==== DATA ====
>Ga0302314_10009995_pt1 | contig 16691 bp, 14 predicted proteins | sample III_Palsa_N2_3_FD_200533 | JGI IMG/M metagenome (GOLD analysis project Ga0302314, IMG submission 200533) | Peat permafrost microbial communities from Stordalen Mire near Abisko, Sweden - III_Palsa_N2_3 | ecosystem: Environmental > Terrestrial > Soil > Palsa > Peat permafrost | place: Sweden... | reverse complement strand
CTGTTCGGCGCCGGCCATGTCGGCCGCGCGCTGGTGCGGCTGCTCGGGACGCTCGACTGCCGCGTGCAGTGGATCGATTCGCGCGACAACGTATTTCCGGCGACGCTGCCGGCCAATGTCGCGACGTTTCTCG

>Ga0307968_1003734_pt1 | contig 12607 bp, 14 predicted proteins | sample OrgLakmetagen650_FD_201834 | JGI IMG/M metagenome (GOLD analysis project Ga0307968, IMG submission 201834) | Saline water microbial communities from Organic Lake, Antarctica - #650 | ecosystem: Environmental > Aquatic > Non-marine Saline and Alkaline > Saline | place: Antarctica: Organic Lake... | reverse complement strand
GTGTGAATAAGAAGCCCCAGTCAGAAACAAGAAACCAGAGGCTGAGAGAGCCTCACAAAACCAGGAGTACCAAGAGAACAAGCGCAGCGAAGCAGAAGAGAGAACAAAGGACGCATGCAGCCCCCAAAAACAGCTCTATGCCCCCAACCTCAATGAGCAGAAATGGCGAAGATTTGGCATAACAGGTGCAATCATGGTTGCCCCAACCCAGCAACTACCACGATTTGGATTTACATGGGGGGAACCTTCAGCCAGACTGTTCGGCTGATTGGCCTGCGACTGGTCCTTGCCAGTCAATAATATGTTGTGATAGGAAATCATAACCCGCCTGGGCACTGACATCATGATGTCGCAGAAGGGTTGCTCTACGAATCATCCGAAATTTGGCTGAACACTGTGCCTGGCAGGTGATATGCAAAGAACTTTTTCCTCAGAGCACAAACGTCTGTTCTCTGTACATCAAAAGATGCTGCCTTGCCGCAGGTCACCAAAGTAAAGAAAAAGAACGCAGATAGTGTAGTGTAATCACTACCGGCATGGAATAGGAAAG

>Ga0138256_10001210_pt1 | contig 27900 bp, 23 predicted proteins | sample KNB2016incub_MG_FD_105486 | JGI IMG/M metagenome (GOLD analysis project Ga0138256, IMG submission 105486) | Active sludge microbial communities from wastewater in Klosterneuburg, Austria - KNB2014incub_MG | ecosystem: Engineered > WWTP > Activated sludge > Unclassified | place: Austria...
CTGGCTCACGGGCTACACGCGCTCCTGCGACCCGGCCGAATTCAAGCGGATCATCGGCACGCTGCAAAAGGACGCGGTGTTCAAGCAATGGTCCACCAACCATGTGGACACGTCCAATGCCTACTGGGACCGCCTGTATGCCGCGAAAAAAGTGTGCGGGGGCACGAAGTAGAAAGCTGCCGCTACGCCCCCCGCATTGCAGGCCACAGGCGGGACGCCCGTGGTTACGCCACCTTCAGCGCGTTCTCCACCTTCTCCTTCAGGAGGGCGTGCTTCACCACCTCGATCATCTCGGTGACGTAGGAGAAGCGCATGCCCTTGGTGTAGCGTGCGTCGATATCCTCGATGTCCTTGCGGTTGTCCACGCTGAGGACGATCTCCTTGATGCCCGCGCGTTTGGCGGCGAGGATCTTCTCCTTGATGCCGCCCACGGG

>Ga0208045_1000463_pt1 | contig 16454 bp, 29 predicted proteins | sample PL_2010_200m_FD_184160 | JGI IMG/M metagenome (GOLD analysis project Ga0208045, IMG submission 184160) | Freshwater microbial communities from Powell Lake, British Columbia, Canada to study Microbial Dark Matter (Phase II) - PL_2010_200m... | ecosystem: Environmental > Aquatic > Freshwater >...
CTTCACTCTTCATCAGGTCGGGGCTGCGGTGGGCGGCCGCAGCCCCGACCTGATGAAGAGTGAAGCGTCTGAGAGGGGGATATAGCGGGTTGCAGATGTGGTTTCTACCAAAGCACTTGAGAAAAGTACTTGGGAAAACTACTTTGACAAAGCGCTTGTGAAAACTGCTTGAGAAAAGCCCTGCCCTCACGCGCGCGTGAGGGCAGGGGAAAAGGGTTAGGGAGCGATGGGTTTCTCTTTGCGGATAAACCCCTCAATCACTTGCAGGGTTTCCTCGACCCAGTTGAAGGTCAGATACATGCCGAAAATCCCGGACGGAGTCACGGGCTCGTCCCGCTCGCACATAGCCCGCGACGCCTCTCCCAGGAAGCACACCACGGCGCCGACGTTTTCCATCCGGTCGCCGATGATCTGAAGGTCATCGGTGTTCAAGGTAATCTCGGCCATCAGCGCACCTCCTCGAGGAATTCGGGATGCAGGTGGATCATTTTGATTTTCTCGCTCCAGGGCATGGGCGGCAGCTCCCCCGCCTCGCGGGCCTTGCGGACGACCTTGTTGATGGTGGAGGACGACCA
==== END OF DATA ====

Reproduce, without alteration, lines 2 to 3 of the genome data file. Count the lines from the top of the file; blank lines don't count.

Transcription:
CTGTTCGGCGCCGGCCATGTCGGCCGCGCGCTGGTGCGGCTGCTCGGGACGCTCGACTGCCGCGTGCAGTGGATCGATTCGCGCGACAACGTATTTCCGGCGACGCTGCCGGCCAATGTCGCGACGTTTCTCG

>Ga0307968_1003734_pt1 | contig 12607 bp, 14 predicted proteins | sample OrgLakmetagen650_FD_201834 | JGI IMG/M metagenome (GOLD analysis project Ga0307968, IMG submission 201834) | Saline water microbial communities from Organic Lake, Antarctica - #650 | ecosystem: Environmental > Aquatic > Non-marine Saline and Alkaline > Saline | place: Antarctica: Organic Lake... | reverse complement strand